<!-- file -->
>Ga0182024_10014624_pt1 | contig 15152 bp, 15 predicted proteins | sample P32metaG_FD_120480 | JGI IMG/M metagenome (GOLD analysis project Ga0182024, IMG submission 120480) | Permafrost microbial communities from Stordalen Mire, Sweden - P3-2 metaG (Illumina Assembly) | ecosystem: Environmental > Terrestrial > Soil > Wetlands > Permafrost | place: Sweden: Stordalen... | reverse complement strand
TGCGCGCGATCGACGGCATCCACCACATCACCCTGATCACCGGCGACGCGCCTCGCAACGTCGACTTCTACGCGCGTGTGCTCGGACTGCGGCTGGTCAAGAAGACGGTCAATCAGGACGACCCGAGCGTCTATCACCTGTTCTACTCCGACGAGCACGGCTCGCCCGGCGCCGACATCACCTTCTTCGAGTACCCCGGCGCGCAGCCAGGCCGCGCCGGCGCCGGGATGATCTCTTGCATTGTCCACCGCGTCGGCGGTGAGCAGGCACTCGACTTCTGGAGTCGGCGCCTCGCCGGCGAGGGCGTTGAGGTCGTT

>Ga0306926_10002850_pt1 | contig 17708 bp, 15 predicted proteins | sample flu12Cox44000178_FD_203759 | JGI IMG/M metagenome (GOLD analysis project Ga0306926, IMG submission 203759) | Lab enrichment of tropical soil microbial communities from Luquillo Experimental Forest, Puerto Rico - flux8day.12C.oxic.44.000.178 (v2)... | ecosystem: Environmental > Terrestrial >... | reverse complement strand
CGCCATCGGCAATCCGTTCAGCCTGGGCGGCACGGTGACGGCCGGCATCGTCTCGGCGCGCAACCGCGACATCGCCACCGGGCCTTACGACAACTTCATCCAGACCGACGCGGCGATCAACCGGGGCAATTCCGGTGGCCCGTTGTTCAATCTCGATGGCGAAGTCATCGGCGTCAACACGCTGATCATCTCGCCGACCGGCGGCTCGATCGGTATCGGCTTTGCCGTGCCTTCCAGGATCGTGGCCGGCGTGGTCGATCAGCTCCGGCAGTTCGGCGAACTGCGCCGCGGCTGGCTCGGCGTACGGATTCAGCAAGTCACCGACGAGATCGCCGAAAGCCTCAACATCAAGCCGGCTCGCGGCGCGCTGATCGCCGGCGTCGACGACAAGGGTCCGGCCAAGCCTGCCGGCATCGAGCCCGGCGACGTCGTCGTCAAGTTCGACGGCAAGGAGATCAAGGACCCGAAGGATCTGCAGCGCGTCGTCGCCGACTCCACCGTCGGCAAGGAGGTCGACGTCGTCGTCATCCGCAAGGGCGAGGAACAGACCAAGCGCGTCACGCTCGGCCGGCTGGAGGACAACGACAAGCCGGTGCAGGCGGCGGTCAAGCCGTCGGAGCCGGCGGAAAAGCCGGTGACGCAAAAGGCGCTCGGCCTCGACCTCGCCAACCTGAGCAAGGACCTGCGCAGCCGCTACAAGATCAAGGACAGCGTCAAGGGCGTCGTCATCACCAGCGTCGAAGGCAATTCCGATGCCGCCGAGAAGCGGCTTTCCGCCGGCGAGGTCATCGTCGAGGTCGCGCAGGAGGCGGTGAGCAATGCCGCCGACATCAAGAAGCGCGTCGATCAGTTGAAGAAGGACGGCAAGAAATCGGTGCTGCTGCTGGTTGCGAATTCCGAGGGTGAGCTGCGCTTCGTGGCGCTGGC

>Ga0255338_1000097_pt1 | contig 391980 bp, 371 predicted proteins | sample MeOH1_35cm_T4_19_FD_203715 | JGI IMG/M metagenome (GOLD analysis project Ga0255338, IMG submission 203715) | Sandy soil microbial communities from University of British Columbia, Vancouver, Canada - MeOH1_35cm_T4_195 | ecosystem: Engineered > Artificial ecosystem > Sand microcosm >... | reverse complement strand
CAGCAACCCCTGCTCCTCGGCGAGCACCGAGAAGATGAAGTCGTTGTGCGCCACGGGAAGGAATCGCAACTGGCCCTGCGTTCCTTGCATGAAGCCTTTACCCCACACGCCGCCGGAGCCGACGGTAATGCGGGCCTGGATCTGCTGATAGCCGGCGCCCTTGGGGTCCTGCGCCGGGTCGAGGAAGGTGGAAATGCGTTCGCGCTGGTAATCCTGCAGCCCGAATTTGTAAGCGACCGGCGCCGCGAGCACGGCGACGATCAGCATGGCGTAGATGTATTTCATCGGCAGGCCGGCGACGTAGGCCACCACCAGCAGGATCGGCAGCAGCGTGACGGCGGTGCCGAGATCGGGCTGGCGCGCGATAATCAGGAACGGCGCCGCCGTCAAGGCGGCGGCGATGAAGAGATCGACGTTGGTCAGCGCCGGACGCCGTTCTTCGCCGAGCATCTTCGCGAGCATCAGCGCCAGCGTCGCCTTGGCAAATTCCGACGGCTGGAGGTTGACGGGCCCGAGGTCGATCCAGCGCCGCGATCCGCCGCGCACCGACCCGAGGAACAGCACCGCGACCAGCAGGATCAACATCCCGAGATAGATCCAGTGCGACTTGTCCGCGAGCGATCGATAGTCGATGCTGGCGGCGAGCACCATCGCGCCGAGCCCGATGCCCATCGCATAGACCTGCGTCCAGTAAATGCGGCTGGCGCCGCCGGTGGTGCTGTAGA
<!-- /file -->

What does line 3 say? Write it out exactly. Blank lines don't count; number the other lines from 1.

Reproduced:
>Ga0306926_10002850_pt1 | contig 17708 bp, 15 predicted proteins | sample flu12Cox44000178_FD_203759 | JGI IMG/M metagenome (GOLD analysis project Ga0306926, IMG submission 203759) | Lab enrichment of tropical soil microbial communities from Luquillo Experimental Forest, Puerto Rico - flux8day.12C.oxic.44.000.178 (v2)... | ecosystem: Environmental > Terrestrial >... | reverse complement strand